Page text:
The boss of the company behind the Grammys has clarified the ceremony’s stance on the use of artificial intelligence (AI) in the music industry.
Recording Academy CEO and President Harvey Mason Junior said: “AI, or music that contains AI-created elements is absolutely eligible for entry and for consideration for Grammy nomination. Period”.
It follows new guidelines, which said that AI-only work was banned, and that “only human creators are eligible” for a Grammy, the world’s most recognised music award.
The new rules also stated: “A work that contains no human authorship is not eligible in any category.”
The addition to the rulebook – which the Recording Academy said was made in a bid to better reflect the evolving music industry – sparked a multitude of headlines.
Music creators must also contribute to at least 20% of an album to earn a nomination. Previously, any producer, songwriter, engineer or featured artist on an album could earn a nomination for album of the year, even if the person only had a small input.
Mr Mason Jr said the Grammys, much like the music and performance industry as a whole, was still coming to terms with the new technology.
Further clarifying the Recording Academy’s stance, he said: “What’s not going to happen is we are not going to give a Grammy or Grammy nomination to the AI portion [of a song].”
An example of this in practice would be a track featuring an AI or voice modelling program performing the lead vocal – while it would be eligible in a song writing category, it would not be eligible in a performance category.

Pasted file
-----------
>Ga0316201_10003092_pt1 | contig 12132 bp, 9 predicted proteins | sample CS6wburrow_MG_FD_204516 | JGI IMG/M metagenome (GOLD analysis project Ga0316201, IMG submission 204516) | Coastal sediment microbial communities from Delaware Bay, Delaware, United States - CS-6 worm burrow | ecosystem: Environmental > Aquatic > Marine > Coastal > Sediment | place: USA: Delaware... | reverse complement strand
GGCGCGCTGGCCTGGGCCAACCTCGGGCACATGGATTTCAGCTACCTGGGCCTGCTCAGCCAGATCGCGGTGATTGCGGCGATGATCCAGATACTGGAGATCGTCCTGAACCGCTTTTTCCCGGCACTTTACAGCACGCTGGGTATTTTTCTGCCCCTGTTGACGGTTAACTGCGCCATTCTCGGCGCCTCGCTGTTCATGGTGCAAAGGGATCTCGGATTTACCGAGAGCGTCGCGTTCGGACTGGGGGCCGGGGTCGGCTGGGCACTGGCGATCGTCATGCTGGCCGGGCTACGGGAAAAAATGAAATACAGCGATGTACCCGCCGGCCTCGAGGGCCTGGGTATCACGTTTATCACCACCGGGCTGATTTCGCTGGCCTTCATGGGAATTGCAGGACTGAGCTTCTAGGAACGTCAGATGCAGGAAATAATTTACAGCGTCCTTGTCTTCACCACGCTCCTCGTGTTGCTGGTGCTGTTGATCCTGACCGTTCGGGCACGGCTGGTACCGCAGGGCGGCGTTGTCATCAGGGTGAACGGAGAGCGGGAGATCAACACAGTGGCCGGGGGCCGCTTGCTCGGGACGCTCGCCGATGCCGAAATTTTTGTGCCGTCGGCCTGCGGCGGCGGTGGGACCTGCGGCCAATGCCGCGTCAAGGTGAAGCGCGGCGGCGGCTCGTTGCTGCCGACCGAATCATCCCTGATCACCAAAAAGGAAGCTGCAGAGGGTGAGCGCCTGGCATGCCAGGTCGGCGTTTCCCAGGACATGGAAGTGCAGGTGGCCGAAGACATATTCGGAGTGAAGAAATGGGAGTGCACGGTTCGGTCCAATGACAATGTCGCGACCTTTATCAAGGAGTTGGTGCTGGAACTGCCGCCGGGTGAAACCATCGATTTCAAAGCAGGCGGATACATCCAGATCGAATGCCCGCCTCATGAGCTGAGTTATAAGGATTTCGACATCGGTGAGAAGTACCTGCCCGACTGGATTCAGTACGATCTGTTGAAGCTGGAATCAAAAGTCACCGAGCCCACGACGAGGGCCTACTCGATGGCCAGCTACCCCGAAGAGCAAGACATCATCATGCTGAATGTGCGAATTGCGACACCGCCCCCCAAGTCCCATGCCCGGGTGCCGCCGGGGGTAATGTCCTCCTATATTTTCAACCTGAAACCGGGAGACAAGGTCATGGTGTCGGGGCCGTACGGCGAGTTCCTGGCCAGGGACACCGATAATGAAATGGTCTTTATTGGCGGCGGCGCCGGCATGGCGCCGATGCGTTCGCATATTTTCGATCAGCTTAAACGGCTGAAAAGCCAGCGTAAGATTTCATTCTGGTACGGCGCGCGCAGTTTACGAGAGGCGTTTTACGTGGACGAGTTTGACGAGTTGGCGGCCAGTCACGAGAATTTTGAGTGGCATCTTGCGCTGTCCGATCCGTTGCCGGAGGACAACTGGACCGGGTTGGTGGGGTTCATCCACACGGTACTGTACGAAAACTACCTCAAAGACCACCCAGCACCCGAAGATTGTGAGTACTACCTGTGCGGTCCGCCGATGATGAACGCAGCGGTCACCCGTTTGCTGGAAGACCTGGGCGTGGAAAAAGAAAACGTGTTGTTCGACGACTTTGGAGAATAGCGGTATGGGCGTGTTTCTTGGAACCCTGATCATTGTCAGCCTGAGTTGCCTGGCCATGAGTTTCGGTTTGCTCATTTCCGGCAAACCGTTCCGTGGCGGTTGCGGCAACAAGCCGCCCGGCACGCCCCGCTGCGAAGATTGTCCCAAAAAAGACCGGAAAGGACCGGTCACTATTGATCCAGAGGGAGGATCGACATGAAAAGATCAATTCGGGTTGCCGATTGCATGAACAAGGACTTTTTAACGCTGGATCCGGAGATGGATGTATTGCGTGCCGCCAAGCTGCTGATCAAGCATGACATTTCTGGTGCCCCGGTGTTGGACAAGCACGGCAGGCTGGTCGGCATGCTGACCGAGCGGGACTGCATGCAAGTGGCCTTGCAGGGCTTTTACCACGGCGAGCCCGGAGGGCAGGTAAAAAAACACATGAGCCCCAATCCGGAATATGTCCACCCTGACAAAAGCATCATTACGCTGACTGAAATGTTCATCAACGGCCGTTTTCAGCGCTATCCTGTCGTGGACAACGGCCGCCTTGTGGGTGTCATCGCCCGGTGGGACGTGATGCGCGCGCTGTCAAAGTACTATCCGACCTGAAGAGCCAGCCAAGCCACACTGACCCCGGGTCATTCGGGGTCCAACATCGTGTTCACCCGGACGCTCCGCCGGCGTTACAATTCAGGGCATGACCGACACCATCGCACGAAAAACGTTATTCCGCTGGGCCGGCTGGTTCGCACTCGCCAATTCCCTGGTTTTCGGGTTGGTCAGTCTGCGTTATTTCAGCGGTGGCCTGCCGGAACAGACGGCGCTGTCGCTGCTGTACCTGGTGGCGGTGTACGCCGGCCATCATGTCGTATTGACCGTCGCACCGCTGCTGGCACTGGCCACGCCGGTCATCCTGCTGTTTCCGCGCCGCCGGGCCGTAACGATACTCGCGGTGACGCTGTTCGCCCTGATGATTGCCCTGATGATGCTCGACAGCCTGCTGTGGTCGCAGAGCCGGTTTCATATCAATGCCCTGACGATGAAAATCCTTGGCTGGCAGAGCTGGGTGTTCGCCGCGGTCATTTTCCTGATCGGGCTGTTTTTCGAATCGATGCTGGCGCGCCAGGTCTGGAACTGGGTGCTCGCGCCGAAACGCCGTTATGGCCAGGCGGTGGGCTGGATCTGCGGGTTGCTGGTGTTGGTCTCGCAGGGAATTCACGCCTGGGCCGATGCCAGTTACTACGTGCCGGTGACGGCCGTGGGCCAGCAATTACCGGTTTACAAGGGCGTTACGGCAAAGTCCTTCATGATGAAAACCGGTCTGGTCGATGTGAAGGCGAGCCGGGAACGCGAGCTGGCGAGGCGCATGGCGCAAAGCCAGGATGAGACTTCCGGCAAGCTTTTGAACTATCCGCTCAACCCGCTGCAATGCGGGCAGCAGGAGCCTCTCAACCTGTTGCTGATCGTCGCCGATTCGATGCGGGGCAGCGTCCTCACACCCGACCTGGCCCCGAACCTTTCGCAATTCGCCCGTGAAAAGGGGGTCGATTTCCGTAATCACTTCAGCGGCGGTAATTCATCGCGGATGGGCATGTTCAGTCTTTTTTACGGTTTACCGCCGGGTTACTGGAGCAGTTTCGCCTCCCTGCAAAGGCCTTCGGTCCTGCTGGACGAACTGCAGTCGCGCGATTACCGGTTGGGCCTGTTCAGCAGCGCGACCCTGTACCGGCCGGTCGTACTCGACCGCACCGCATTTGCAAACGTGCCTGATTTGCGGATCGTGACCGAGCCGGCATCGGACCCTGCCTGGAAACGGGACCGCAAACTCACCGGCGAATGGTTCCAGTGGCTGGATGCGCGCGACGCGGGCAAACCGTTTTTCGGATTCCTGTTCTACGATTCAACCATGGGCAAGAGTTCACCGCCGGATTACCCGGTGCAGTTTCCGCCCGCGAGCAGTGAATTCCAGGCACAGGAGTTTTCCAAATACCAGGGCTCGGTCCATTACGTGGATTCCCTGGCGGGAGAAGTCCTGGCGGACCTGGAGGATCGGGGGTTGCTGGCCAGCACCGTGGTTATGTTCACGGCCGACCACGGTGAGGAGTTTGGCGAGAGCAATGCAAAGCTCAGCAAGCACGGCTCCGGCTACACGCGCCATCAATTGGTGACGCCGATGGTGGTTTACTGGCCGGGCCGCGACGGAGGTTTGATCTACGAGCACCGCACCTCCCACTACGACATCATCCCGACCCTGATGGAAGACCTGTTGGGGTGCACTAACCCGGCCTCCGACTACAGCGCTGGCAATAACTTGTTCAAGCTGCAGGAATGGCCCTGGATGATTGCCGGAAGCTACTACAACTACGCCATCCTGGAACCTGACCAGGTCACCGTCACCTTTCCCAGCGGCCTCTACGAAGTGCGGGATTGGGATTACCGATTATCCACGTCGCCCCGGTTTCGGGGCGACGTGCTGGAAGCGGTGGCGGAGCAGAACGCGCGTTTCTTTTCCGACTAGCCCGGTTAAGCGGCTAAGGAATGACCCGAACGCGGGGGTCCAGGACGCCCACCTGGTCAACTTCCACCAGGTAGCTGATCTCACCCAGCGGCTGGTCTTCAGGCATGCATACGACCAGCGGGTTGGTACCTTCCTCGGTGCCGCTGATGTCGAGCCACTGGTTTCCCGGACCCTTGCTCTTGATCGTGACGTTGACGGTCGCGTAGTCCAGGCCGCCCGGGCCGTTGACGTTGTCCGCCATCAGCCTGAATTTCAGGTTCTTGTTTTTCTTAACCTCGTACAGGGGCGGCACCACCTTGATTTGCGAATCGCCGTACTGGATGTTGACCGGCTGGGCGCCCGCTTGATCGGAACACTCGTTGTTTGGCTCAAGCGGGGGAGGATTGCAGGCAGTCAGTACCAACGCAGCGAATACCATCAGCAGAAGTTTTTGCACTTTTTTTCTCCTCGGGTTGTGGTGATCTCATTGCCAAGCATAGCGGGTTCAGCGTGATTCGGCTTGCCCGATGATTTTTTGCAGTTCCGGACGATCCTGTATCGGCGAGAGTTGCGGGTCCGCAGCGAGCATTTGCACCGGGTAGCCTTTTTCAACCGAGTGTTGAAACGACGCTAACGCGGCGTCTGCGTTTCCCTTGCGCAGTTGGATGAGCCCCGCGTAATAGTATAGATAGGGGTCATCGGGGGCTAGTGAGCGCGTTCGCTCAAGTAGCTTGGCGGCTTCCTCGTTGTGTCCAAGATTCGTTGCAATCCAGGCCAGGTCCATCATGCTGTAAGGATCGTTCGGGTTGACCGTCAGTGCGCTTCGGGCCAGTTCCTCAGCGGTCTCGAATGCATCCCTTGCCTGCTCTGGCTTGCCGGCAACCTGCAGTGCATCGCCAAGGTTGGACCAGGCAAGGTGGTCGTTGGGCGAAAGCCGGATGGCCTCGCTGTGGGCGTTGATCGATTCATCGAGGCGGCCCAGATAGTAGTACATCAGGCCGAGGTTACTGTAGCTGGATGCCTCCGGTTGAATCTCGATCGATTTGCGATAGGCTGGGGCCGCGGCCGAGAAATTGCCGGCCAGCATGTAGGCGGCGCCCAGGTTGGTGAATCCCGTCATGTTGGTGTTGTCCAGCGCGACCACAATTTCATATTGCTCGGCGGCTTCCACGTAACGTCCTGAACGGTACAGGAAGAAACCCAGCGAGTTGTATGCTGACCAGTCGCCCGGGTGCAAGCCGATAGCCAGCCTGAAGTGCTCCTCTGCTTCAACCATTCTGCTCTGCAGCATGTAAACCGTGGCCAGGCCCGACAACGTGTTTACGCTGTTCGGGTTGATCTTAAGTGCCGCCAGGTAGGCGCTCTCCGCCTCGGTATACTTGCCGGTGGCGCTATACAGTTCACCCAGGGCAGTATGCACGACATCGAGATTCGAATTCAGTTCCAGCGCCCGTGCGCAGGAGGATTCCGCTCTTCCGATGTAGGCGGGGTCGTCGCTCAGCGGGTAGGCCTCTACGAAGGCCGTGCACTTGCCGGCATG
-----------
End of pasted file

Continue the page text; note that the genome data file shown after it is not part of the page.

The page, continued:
If a song was sung by a human in a studio, but the lyrics or track was written by AI, the song would not be eligible in a composition or a songwriting category.
Mr Mason Jr went on: “As long as the human is contributing in a more than de minimis amount, which to us means a meaningful way, they are and will always be considered for a nomination or a win.
“We don’t want to see technology replace human creativity. We want to make sure technology is enhancing, embellishing, or additive to human creativity. So that’s why we took this particular stand in this award cycle.”
Recent use of AI technology by high-profile artists include David Guetta’s Emin-AI-em and Grimes’s generative audio tool which allows anyone to clone her voice.
Mr Mason Jr says the Recording Academy have undertaken extensive research, including holding tech summits, and that AI conversations “really came to a head in the last six months.”
In June, there was outcry after Paul McCartney revealed “the last Beatles record” had used AI to extract John Lennon’s voice from an old demo tape.
Mr Mason Jr said that while he didn’t know the full breakdown of the song’s production, that from “early descriptions” of the track’s creation, it “would be absolutely eligible [for a Grammy]”.
He also said that while he can’t predict the future, it would be possible that we could see songs at least partially created with AI nominated for a Grammy next year.
He said: “People are using the technology. I’m imagining it’s going to be involved in a lot of records a lot of songs this year, so we’ll see if some of them get nominated or not, but I’m sure there’ll be some that will be submitted.”
Much has changed since the first Grammy Awards ceremony took place in 1959, with a recent influx of AI-generated songs, appearing to feature the voices of some of music’s biggest stars.
Drake, The Weeknd, Michael Jackson, Kanye West and Ariana Grande have had their voices hi-jacked by the new technology over the last year.
Meanwhile, the ongoing actors’ and writers’ strikes going on in the US both include negotiation over the use of generative AI, calling for more safeguards to ensure that it will not be used to replace them in their roles.
The 2024 Grammy Awards take place in Los Angeles on Sunday 4 February.